In our latest contribution James Dean, CEO and Co-Founder, sensat, examines the extraordinary benefits using ‘digital twins’ for infrastructure development projects.
On a global scale, infrastructure plays an integral role in ensuring the function of modern society. Whether it’s the roads and railways that connect people to the resources they need or essential amenities like power plants and communications networks, infrastructure underpins all the technologies that enable modern living. This same infrastructure is just as essential to organisations which depend on power and instant communications for their business functions. However, with global growth increasing, there is a corresponding need for infrastructure to expand to accommodate increasing demand. Estimates suggest that $89 trillion in infrastructure investment is required by 2030 to maintain global growth. In light of this, it makes sense that infrastructure developers are finding and using the solutions that will enable this growth quickly, safely and at the lowest cost.
This is where digital solutions come in. Infrastructure is a predominantly physical industry – which means the sector has historically been slow to adopt digital transformation. As such, current methods of planning and delivering infrastructure are becoming increasingly outmoded as automation and artificial intelligence (AI) solutions become more viable for business operations and applicable to a wider range of use cases. In fact, offline industries not moving to integrate these solutions will result in an estimated $5.2 trillion direct economic loss per year. So what are these solutions?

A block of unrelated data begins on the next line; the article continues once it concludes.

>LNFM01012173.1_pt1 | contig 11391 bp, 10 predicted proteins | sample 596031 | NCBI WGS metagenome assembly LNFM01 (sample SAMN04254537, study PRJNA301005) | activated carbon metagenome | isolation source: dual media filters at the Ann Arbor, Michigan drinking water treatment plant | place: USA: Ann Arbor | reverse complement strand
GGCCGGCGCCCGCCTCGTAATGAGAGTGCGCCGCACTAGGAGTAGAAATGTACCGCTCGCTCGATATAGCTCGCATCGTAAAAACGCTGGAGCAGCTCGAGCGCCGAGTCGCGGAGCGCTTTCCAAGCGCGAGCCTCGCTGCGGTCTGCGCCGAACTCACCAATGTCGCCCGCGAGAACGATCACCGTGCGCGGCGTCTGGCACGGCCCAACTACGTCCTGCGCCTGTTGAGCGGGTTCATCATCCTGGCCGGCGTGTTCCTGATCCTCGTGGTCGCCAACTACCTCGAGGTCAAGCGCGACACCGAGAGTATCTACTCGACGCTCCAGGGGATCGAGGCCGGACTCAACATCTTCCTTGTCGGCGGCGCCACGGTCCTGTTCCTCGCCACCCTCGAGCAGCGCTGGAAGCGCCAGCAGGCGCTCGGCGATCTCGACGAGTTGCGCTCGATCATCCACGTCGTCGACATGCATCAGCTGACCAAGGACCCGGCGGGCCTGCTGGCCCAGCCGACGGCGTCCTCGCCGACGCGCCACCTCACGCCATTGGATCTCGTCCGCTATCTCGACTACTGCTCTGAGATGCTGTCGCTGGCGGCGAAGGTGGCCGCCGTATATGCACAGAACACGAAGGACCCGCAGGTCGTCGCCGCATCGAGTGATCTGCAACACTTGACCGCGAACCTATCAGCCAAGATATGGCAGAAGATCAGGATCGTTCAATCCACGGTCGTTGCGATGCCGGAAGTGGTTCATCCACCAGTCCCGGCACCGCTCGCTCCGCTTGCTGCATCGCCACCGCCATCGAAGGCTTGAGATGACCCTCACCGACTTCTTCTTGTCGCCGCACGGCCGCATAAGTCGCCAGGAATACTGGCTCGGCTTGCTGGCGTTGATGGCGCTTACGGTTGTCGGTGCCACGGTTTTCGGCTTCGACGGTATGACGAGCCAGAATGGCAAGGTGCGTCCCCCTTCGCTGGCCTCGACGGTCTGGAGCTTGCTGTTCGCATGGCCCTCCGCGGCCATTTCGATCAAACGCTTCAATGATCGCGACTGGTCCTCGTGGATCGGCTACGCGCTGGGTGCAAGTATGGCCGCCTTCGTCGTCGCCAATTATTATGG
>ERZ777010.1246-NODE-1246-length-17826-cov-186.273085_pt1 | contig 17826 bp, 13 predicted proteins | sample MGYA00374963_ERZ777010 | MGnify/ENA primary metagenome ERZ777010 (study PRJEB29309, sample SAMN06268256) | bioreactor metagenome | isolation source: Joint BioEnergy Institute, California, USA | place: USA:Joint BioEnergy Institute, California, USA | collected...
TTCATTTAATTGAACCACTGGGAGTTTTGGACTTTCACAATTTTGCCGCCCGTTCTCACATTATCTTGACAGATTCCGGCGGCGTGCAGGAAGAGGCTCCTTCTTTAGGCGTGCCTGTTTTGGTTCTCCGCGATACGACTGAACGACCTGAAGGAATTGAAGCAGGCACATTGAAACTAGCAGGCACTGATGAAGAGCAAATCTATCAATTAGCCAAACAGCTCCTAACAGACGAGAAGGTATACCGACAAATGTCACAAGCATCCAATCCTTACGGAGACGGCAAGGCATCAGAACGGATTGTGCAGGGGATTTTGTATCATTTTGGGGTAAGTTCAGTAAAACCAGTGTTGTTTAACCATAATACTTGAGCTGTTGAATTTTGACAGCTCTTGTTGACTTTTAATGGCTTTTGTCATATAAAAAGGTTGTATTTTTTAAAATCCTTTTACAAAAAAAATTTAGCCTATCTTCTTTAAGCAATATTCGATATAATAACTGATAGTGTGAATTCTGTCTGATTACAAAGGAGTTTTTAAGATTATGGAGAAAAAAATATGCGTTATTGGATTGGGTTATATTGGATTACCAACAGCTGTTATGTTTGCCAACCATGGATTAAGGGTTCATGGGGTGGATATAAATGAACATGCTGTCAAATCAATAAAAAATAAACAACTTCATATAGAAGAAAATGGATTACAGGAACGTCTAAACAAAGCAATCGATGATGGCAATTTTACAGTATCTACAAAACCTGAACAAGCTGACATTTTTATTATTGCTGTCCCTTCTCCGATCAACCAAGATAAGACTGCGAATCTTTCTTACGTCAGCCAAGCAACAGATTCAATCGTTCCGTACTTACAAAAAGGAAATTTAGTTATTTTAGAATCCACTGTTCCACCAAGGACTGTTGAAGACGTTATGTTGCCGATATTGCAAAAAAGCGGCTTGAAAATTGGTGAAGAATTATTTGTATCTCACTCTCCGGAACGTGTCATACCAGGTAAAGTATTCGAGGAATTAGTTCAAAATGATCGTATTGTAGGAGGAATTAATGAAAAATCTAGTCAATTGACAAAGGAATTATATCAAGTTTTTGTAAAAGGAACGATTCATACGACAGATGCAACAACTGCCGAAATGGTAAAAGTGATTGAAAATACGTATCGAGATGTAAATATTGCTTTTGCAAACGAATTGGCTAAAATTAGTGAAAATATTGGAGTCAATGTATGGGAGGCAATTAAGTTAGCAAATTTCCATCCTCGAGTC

The first is ‘digital twins’ – digital replicas of real-world locations. Digital twins infuse real-time data from a wide set of sources to provide an accurate, digital model of what is occurring in a real-world location. This real-time data can be derived from a wide array of IoT devices to provide comprehensive data on everything from temperature, to foot-traffic to whether machines are in need of maintenance. Another advantage of digital twins is that they enable data capture 400x faster than traditional means, enabling projects to work on a greatly accelerated timeline. Since they depend on numerous data inputs, including drone or satellite imagery and Lidar, digital surveying allows for the mapping of areas that have traditionally been impossible or extremely time-consuming by other methods. Moreover, for challenging environments, such as those near large bodies of water or on difficult terrain, digital solutions eliminate the risk posed to human surveyors.
In themselves, these modern techniques are already a boon to the infrastructure development process. Not only is the greatly accelerated timeline drastically reducing costs, but the integration of digital tools is increasing safety. Where digital tools really create value, however, is in allowing the planning process to be kept in perfect sync with the real project. With a constant influx of real-time data, the planning process is constantly aligned with the actual state of construction. This allows for more accurate provision of resources and ensures that contractors are held accountable to the actual process on the site. Another consideration is that a unified view of the site prevents the risk of siloed working as conversations, calculations and analysis are less likely to be duplicated. Overall, digital tools allow for better decision-making as businesses have all the information they need at hand. These tools can be supported by AI-powered technologies that can easily compute these data-sets to create a comprehensive, real-time data-landscape. This reduces the burden for IT teams as AI does much of the heavy-lifting, allowing them to focus on value-on initiatives.
Already we are seeing modern infrastructure projects deploying some of these digital tools. They’re developing digital twins and using numerous sensors that produce continuous streams of data covering various stages of the construction process. The advantages of these processes should speak for themselves but as their capabilities develop and have more direct applications, it makes increasing operational sense to adopt. For the laggard organisations who don’t, significant losses in efficiency are likely.